Though CombineNet is not a pure transportation procurement tool, part of the value it brings to the major companies that use it is the ability to leverage e-procurement across an organization (not just in the logistics department). The ability to integrate procurement across a range of uses can be invaluable, but then there are some unique characteristics that make transportation procurement a different kettle of fish.
CombineNet’s software-as-a-service architecture allows users to create networks with their suppliers (carriers, for the purposes of this discussion), but it doesn’t provide the network multiplier-effect that platforms like GT Nexus, JDA, or other logistics-specific tools do.
GT Nexus, for example, links an array of providers to one another, with the benefit coming to the entire network.
Such is the advantage of using a procurement tool that‘s tailored to the transportation market. You lose the procurement economies of scale that general purpose tools like CombineNet bring to bear, but gain the subtle benefits of using a tool designed purely for one use.
American Shipper research on transportation procurement shows there is still a divide among respondents about which approach is preferable. Among those that use some sort of system to automate their procurement process, responses in our 2013 Transportation Procurement Benchmark Study were split fairly even among those saying they use a general purpose procurement tool, those that use a procurement module within their transportation management system, and those that use a transportation-specific procurement system.
Bear in mind that nearly half of respondents to the survey said they still handle procurement in a manual or spreadsheet-based manner. And that percentage could be higher given shippers who took the survey are more likely to view procurement in a strategic manner.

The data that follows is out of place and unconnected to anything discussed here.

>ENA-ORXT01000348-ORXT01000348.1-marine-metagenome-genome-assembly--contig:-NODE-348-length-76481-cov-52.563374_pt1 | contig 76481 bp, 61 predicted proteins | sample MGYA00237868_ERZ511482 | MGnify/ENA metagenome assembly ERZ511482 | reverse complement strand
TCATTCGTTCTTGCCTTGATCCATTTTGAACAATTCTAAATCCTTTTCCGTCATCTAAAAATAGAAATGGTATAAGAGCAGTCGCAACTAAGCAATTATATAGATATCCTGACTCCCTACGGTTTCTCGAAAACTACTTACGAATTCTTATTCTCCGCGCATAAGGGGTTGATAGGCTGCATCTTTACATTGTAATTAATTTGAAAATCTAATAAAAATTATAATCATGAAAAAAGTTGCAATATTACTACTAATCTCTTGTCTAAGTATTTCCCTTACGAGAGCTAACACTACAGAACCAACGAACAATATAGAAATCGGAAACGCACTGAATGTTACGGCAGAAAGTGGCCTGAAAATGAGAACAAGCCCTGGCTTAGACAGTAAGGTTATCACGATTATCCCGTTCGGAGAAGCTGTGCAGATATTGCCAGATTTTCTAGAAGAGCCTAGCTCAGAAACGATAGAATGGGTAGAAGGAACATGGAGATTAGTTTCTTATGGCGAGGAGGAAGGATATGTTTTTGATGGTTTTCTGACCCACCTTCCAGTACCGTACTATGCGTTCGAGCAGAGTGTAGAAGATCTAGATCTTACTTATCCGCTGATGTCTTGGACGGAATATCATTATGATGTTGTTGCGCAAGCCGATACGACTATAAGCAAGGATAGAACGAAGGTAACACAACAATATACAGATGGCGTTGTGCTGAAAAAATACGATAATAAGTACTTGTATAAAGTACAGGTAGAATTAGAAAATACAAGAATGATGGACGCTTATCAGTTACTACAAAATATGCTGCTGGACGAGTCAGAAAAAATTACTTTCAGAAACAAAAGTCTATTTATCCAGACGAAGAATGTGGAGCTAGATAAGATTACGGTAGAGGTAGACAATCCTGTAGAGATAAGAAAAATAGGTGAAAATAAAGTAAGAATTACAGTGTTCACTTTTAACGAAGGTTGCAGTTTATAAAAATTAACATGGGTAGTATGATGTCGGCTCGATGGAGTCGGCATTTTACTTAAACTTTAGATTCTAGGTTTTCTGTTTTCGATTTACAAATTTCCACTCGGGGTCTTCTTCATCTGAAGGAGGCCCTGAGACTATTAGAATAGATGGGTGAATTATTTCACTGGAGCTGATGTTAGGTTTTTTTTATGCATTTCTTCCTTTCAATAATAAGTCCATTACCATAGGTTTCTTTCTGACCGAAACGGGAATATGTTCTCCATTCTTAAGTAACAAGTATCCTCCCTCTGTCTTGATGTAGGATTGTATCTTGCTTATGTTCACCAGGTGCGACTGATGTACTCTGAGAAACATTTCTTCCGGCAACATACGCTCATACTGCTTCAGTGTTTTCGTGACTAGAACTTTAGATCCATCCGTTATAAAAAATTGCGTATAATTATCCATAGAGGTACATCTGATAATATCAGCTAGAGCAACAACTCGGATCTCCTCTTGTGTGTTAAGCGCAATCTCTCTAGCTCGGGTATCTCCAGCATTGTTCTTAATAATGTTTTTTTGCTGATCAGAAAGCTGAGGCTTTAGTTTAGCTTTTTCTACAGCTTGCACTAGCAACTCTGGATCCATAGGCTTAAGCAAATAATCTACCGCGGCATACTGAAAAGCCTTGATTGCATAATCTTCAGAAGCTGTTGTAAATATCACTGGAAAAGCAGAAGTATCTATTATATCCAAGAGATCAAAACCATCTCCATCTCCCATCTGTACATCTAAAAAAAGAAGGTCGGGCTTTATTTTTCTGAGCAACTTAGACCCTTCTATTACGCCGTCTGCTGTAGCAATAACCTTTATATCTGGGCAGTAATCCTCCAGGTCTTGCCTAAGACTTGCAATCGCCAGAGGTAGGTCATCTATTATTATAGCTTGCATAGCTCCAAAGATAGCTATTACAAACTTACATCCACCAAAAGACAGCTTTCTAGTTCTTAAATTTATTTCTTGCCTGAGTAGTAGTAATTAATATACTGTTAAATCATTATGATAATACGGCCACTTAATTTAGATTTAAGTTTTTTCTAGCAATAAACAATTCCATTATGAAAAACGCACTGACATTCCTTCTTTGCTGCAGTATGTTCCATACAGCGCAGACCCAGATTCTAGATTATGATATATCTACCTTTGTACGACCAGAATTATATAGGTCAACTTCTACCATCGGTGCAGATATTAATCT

All of these mergers point to the reality that vendors are increasingly facing — shippers want more functionality from fewer tools. JDA and GT Nexus both emphasized their respective mergers were precipitated in part by customer demand for integrated solutions.
In the case of GT Nexus and TradeCard, it was about integrating the financing of suppliers with logistics procurement and visibility. With JDA and RedPrairie, it was about leveraging the transportation and inventory management strengths of JDA with the warehouse management strengths of RedPrairie.
The acquisition of CombineNet suggests that same demand has arrived within the spend management process. Procurement teams often suggest to logistics teams they can refine transportation procurement, ignoring the subtle characteristics that can make transportation procurement difficult, especially internationally. It’s not the same as procuring office supplies.
CombineNet’s tool appeals to both sides of the shop, which is what makes it such a valuable tool. The $43 million price tag may not seem that eye-popping in the context of multibillion dollar deals, but when I mentioned the acquisition to an industry procurement expert, his first reaction was “whoa.”